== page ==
Working with the press helps to tell your story and share your ideas and ethos with the world. It helps raise awareness, build relationships and help to spark conversations with audiences.
Although the diversification (and amount) of media outlets can seem daunting, the good news is that journalists are always hungry for good and relevant content. Here are our top tips for the process we follow for getting our events and projects the profile they deserve.
Planning and research
It’s important to figure out which press will help you reach your target audience, build lists and research key contacts. For Timber festival we have broken this down:
NATIONAL – Travel, Environment & Green Living, Lifestyle, Arts & Music, Families
REGIONAL – Derbyshire, Leicestershire, Staffordshire (plus broader East and West Midlands areas and key cities such as Birmingham, Nottingham, Derby, Sheffield)
TRADE – Forests, Tourism, Events media
DIGITAL INFLUENCERS – national and regional green lifestyle, environment and family bloggers (many of these can have larger reach and audience engagement than more traditional media)
For each of these segments we plan the messages they need that are relevant to their audiences. We lead on the incredible “green story” of the National Forest for press with audiences interested in environmental issues, the wellbeing and experiential elements of the event for the lifestyle press and the arts and music programming for the arts press.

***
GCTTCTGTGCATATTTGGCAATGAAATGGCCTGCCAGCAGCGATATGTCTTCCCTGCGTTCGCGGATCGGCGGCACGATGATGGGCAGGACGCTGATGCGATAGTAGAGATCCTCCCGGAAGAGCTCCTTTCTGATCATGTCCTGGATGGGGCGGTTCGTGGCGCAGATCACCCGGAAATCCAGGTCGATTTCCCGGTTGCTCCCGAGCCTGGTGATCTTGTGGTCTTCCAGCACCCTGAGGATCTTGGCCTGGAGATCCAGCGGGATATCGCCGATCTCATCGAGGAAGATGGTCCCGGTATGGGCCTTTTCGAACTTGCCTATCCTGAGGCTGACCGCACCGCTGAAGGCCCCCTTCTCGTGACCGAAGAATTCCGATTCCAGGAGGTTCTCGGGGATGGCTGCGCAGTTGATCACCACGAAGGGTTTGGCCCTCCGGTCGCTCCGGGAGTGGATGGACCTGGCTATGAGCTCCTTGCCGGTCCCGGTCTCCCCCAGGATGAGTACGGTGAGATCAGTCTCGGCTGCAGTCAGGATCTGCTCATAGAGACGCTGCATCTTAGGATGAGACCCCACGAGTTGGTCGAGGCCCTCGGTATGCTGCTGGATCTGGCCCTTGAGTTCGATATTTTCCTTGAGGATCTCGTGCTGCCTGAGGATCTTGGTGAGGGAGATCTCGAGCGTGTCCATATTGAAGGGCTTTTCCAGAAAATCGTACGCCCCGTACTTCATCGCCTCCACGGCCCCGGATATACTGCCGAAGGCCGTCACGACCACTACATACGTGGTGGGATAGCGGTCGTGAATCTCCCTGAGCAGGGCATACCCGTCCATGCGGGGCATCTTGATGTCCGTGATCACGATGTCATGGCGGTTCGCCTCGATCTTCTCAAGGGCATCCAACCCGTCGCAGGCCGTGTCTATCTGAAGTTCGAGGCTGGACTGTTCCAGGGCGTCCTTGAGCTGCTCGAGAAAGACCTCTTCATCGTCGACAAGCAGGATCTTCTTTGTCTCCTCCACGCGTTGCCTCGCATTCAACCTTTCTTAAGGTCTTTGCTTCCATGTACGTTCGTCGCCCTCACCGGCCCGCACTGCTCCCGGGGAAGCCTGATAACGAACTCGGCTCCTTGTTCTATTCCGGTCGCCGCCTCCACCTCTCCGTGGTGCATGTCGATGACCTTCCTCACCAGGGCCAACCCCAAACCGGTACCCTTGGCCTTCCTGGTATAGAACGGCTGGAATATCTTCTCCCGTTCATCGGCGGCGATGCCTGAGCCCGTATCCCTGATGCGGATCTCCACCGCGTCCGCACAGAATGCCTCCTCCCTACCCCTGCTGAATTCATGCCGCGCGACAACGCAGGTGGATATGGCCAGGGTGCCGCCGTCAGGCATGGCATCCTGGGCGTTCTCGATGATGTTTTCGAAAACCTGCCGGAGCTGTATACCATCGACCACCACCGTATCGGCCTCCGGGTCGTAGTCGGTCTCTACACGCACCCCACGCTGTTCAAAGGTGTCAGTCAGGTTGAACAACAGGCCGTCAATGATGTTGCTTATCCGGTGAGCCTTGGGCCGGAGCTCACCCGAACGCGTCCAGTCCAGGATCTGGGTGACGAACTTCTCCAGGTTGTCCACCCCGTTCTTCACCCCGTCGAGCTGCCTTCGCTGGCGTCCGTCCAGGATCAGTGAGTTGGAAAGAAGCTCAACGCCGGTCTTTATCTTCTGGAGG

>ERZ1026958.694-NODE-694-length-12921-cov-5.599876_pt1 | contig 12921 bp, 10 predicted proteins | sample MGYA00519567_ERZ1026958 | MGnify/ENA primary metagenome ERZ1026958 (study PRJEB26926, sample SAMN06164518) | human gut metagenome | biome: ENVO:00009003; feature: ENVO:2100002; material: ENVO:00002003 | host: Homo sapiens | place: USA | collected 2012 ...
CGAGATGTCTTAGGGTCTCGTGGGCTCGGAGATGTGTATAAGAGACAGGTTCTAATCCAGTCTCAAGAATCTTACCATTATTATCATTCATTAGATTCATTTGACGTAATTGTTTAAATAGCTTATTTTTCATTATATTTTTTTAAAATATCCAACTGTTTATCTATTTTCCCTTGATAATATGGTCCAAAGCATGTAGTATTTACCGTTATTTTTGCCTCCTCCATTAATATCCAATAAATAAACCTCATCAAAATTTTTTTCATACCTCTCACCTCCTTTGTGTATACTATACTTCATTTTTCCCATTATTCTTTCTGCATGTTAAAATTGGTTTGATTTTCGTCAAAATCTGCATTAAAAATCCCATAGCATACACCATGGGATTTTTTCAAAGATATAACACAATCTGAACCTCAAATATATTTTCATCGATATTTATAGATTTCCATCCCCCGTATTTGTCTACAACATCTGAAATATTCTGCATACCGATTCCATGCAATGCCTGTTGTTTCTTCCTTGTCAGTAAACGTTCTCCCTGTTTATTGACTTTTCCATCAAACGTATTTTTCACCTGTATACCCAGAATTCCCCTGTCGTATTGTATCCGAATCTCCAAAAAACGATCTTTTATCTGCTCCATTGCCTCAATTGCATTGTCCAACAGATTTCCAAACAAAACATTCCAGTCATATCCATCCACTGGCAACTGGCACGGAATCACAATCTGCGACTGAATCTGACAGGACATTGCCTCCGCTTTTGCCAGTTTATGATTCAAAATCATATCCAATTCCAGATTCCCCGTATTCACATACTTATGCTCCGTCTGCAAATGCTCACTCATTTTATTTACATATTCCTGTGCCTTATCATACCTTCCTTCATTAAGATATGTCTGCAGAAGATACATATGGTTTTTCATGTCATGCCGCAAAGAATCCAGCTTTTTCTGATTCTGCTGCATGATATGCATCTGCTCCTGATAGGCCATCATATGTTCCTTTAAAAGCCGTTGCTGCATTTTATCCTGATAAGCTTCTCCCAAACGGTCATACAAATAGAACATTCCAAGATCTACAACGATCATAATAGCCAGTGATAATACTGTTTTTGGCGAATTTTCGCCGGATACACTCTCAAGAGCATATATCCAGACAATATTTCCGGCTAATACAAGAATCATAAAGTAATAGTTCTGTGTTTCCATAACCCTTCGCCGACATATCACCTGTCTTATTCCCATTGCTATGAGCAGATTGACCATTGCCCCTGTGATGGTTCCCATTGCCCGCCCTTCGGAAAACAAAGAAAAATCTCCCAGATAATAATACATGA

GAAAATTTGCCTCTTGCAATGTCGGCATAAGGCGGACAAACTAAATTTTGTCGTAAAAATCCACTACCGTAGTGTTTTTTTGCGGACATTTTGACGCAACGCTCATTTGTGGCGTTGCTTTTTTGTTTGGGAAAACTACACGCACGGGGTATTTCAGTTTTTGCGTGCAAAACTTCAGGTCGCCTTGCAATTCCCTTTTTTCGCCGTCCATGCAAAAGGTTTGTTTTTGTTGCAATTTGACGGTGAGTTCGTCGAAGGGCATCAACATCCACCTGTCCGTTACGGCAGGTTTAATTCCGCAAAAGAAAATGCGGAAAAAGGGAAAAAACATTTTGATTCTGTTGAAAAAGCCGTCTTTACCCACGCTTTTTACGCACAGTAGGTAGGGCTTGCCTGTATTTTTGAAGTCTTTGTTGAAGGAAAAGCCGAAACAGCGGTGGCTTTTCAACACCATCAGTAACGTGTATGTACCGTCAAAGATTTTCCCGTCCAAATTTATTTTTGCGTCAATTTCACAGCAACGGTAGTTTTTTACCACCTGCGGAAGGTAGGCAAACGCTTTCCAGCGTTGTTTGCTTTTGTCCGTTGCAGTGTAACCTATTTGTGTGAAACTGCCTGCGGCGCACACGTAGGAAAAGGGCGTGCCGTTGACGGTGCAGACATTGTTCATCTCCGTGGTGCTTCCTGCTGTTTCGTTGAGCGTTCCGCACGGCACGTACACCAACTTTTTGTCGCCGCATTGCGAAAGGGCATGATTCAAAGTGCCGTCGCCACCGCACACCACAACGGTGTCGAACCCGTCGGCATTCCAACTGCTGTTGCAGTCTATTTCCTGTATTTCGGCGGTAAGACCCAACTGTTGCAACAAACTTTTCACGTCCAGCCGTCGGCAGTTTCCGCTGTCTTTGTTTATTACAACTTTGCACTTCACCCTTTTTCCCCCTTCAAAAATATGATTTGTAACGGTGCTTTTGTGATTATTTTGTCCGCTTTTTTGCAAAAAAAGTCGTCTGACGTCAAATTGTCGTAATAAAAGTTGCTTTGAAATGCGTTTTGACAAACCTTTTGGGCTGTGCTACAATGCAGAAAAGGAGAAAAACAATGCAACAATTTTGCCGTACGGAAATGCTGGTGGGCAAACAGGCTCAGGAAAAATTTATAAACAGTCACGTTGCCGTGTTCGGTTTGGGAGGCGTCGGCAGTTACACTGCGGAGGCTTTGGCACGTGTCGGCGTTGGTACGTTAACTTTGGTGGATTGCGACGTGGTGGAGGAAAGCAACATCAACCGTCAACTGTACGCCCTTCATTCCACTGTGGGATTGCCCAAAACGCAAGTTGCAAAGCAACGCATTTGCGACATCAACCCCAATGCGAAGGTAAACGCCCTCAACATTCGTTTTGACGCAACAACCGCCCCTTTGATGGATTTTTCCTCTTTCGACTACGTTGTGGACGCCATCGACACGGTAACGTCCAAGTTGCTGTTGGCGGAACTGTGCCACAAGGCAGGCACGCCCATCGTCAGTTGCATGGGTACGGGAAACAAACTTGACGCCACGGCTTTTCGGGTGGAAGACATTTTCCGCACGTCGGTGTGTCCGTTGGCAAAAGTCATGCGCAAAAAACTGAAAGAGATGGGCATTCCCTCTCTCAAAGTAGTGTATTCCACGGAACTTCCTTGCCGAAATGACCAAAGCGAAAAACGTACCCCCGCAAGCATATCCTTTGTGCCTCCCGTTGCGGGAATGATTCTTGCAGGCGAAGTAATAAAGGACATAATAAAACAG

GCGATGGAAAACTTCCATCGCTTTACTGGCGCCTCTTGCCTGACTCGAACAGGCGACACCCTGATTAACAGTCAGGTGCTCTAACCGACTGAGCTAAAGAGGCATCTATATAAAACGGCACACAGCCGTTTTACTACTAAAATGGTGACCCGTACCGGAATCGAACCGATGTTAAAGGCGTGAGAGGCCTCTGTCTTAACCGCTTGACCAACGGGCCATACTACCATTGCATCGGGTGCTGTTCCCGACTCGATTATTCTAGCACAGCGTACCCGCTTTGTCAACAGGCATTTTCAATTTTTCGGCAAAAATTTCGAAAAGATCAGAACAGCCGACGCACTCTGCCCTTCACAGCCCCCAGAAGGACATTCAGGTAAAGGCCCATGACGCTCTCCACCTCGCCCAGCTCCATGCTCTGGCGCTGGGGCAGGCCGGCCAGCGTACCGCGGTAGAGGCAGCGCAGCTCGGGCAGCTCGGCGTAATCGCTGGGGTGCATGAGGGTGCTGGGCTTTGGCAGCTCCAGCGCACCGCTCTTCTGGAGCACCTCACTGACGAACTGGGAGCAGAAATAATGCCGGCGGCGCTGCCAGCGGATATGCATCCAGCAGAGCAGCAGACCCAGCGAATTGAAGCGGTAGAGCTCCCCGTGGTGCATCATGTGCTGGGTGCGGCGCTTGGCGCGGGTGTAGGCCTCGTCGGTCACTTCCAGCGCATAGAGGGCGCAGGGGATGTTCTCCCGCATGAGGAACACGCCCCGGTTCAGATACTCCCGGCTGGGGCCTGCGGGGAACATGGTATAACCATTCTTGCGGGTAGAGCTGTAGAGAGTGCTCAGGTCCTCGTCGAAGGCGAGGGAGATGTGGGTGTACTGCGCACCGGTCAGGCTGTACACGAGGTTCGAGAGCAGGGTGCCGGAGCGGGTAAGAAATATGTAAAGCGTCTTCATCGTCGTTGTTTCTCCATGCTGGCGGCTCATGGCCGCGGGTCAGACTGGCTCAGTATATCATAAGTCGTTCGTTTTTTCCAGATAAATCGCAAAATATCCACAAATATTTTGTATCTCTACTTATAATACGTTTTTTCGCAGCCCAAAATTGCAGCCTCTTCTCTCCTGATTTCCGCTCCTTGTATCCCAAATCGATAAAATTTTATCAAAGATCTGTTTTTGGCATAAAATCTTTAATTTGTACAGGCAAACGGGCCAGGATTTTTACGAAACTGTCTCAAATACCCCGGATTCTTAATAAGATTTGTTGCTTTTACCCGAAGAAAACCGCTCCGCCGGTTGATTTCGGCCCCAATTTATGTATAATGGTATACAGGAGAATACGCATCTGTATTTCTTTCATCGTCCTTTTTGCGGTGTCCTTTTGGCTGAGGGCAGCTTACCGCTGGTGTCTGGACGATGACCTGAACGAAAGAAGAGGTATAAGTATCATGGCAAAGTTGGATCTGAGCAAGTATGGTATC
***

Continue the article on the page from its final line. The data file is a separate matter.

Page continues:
We also work out timing as to when we want the story to run – so magazines have deadlines 6-4 months in advance, newspapers up to a month and broadcast and digital 2 weeks in advance.
Tools and content
If you have an excellent press release (or series of them) with your “story”, high quality images and engaging spokespeople that are available for interview you are well on your way. If you have some video to share, even better.
Many media in their hunt for good content accept opinion pieces, columns and guest blogs too, so be creative and think what you can offer.
Best tips for success
Even those with the best stories in the world will advise it’s hard to predict the level of interest from journalists. Busy schedules and breaking news mean it’s good to be resilient and keep trying! Once you have worked on a story with a particular journalist, that relationship is invaluable.
Our top tip though is to hone the message. If a journalist can see at a glance the relevance of the story to their audience – i.e. the headline, it will capture their attention.